Talking to kids about what is happening in America right now is really hard. How do you explain hate to a three-year-old? How do you tell a six-year-old that they need to stand up for other kids in school? How can you explain to an eight-year-old why you are marching in the streets while maintaining grace and dignity (and without all those swears that flow freely these days)?
Don’t ask us. Our Managing Editor’s four-year-old son has been known to say “dat fucking guy” after overhearing her comment on the news.
Instead, turn to these amazing picture books, which are the perfect fodder for creating meaningful conversations about the way America is now and the ways we hope to make it better.
I Dissent: Ruth Bader Ginsberg Makes Her Mark written by Debbie Levy, illustrated by Elizabeth Baddeley
Get to know celebrated Supreme Court justice Ruth Bader Ginsburg—in the first picture book about her life—as she proves that disagreeing does not make you disagreeable!
She Persisted: 13 American Women Who Changed the World written by Chelsea Clinton, illustrated by Alexandra Boiger
Chelsea Clinton introduces tiny feminists, mini activists, and little kids who are ready to take on the world to thirteen inspirational women who never took no for an answer, and who always, inevitably and without fail, persisted.
Super Manny Stands Up written by Kelly DiPucchio, illustrated by Stephanie Graegin
New York Times bestselling author Kelly DiPucchio and illustrator Stephanie Graegin bring a lionhearted new hero to life in this tender, sparkling story about standing up for what’s right—and finding your inner superpowers.
Of Thee I Sing: A Letter to My Daughters written by Barack Obama, illustrated by Loren Long
In this tender letter to his daughters, President Barack Obama has written a tribute to thirteen groundbreaking Americans and the ideals that have shaped our nation. This beautiful book celebrates the characteristics that unite all Americans. It is about the potential within each of us to pursue our dreams and forge our own paths.
Rad American Women A-Z: Rebels, Trailblazers, and Visionaries who Shaped Our History… and Our Future! written by Kate Schatz, illustrated by Miriam Klein Stahl
The list of great women included spans several centuries, multiple professions, and twenty-six diverse individuals. There are artists and abolitionists, scientists and suffragettes, rock stars and rabble-rousers, and agents of change of all kinds. The book includes an introduction that discusses what it means to be “rad” and “radical,” an afterword with twenty-six suggestions for how you can be “rad,” and a Resource Guide with ideas for further learning and reading.
A is for Activist written and illustrated by Innosanto Nagara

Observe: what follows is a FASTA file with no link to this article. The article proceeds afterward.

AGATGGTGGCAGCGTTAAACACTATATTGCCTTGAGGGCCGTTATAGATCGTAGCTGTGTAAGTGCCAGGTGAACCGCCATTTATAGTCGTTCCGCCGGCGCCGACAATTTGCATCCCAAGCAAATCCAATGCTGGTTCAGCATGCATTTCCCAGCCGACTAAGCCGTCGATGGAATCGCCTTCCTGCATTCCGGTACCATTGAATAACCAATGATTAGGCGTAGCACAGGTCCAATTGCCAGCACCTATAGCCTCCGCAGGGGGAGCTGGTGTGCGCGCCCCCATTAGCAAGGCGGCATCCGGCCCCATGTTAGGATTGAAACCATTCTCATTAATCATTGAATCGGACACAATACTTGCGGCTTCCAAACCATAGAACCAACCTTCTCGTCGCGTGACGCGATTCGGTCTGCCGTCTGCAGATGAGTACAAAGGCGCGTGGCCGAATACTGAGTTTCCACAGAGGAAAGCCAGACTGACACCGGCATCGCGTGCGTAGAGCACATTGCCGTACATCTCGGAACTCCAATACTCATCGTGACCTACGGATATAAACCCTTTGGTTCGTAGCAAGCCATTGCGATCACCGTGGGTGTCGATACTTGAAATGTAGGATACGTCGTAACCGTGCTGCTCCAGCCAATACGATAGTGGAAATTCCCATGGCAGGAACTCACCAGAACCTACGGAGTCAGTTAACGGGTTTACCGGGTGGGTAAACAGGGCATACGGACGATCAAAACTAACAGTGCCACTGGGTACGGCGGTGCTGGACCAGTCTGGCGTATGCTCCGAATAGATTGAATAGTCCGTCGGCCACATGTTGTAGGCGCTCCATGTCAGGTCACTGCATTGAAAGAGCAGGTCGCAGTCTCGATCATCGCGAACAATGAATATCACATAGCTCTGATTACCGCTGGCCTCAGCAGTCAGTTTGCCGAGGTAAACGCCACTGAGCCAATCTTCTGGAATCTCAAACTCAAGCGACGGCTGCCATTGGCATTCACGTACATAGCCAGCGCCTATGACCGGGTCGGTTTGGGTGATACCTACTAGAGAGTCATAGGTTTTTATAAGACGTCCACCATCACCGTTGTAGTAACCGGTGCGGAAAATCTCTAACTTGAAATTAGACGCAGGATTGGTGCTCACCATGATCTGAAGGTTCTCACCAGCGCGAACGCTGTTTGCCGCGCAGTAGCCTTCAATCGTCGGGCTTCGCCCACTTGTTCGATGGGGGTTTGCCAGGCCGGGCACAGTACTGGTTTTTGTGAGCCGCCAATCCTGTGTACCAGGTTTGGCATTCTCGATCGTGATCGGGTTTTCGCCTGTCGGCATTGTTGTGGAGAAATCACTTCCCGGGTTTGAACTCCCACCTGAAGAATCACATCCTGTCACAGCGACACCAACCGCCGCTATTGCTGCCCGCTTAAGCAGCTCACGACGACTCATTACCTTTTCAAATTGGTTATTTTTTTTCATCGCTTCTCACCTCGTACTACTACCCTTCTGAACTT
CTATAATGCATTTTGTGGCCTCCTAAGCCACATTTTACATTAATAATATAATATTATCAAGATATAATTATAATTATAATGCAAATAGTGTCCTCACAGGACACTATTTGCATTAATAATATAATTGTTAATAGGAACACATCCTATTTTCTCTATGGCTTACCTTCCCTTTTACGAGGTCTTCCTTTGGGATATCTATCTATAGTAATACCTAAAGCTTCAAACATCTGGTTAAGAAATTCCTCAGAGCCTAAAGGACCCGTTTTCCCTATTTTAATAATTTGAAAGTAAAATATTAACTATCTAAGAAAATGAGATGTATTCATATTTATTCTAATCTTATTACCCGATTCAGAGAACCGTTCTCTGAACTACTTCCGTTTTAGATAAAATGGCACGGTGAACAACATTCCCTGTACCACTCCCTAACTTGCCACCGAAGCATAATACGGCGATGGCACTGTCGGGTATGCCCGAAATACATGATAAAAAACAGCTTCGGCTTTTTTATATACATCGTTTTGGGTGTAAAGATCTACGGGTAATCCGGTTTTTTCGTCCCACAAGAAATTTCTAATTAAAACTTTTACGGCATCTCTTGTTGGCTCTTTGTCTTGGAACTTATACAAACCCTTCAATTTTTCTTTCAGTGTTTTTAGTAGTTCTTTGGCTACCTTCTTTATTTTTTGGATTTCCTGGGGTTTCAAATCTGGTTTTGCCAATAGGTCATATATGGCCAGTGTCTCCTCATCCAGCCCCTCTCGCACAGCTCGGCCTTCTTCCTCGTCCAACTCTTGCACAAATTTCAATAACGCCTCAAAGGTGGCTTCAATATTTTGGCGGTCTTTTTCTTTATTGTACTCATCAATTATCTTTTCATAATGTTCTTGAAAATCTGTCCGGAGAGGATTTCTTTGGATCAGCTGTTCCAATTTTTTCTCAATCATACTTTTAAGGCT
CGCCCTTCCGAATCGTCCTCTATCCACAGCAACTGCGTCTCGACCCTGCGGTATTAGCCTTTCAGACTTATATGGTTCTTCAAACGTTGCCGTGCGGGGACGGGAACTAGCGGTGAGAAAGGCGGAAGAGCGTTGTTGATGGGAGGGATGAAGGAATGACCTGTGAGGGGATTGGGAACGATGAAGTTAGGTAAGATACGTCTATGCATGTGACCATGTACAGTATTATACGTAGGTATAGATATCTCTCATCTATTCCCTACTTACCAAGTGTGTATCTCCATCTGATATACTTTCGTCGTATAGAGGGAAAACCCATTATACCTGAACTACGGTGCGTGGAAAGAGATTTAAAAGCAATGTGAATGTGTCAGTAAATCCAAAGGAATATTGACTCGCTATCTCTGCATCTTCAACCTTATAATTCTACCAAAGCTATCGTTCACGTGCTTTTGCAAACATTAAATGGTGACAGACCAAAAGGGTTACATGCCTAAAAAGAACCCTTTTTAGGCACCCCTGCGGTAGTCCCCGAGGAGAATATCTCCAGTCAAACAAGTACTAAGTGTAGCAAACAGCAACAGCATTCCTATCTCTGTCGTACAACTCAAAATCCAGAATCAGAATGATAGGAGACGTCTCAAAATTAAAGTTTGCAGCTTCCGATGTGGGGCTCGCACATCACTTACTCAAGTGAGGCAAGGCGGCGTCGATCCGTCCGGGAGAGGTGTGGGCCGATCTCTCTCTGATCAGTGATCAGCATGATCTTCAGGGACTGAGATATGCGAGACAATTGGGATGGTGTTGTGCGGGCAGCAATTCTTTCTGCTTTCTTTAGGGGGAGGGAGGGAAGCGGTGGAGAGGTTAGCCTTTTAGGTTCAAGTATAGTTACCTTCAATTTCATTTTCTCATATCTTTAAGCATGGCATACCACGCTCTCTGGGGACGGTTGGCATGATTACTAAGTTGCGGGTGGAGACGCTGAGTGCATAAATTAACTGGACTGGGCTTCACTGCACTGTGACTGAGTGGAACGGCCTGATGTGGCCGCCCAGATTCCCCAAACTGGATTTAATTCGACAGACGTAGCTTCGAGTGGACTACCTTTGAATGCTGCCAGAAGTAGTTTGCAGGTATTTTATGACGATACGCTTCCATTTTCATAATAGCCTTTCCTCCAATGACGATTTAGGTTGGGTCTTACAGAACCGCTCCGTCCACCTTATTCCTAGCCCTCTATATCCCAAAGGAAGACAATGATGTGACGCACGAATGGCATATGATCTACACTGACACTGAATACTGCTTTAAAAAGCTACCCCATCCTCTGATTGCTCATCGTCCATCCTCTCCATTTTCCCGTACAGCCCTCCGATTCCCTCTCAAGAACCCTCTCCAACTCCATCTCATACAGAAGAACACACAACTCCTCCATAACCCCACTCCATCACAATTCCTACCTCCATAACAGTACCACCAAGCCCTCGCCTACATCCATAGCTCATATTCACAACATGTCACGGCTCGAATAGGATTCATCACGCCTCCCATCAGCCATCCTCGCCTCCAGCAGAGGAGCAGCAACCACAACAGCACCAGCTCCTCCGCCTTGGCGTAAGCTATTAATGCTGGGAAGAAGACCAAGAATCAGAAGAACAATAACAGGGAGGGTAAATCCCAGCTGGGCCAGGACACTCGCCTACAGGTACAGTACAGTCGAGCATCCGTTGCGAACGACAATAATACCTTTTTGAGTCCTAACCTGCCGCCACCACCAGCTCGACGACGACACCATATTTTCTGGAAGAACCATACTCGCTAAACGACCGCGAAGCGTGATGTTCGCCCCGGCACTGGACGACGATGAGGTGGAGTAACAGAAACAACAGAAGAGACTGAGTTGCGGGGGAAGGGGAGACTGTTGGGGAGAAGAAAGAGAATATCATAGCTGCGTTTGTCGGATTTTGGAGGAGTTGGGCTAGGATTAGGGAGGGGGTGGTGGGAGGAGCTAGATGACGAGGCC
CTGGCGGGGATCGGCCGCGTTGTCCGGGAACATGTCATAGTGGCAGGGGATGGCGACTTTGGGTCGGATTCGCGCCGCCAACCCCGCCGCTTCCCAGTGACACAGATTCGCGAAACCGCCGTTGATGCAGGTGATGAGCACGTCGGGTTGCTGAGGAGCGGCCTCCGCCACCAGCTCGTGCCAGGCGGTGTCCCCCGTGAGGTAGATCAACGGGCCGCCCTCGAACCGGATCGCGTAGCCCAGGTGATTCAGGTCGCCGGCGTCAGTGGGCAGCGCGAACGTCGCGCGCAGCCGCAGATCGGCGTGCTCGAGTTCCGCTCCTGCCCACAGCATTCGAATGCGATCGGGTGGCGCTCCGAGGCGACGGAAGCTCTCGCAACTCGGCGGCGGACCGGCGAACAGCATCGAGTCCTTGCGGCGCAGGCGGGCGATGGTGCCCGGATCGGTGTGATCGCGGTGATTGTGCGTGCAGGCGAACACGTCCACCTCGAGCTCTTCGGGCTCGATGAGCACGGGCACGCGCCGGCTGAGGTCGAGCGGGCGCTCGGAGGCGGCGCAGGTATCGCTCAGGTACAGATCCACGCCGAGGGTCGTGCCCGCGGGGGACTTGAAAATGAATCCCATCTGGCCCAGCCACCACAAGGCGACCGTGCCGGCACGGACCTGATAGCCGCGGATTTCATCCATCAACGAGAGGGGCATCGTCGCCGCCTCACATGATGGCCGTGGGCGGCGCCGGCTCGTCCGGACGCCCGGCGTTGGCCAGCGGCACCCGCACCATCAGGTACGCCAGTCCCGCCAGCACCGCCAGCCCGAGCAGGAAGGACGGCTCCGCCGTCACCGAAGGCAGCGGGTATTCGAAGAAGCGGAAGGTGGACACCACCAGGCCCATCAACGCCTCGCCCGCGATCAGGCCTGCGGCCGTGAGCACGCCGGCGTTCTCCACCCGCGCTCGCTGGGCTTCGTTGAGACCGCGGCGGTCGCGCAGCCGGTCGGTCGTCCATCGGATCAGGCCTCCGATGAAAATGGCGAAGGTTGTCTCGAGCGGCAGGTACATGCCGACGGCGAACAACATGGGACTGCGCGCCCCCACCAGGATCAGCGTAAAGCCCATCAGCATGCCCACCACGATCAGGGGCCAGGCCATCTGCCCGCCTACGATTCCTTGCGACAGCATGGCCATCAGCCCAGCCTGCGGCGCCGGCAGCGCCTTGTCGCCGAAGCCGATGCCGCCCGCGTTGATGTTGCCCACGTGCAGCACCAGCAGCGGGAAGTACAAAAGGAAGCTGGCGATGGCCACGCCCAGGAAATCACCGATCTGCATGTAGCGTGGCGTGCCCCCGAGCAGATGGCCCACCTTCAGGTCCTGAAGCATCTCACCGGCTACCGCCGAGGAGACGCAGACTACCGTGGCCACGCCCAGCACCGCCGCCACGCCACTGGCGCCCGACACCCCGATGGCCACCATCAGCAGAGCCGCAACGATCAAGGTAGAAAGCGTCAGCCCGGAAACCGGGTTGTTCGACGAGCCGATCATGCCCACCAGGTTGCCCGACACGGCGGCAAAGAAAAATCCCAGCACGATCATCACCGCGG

An ABC board book written and illustrated for the next generation of progressives: families who want their kids to grow up in a space that is unapologetic about activism, environmental justice, civil rights, LGBTQ rights, and everything else that activists believe in and fight for.
Good Night Stories for Rebel Girls co-written by Elena Favilli and Francesca Cavallo
Good Night Stories for Rebel Girls is a children’s book packed with one hundred bedtime stories about the lives of one hundred extraordinary women from the past and the present, illustrated by sixty female artists from all over the world.
Skin Again written by bell hooks, illustrated by Chris Raschka
Celebrating all that makes us unique and different, Skin Again offers new ways to talk about race and identity. Race matters, but only so much—what’s most important is who we are on the inside. Looking beyond skin, going straight to the heart, we find in each other the treasures stored down deep. Learning to cherish those treasures, to be all we imagine ourselves to be, makes us free. Skin Again celebrates this freedom.
It’s Okay to Be Different written and illustrated by Todd Parr
It’s Okay to Be Different cleverly delivers the important messages of acceptance, understanding, and confidence in an accessible, child-friendly format. The book features the bold, bright colors and silly scenes that made Todd a premiere voice for emotional discussions in children’s literature. This book will inspire kids to celebrate their individuality through acceptance of others and self-confidence.
Separate Is Never Equal: Sylvia Mendez and Her Family’s Fight for Desegregation written and illustrated by Duncan Tonatiuh
Almost ten years before Brown vs. Board of Education, Sylvia Mendez and her parents helped end school segregation in California. An American citizen of Mexican and Puerto Rican heritage who spoke and wrote perfect English, Mendez was denied enrollment to a “Whites only” school. Her parents took action by organizing the Hispanic community and filing a lawsuit in federal district court. Their success eventually brought an end to the era of segregated education in California.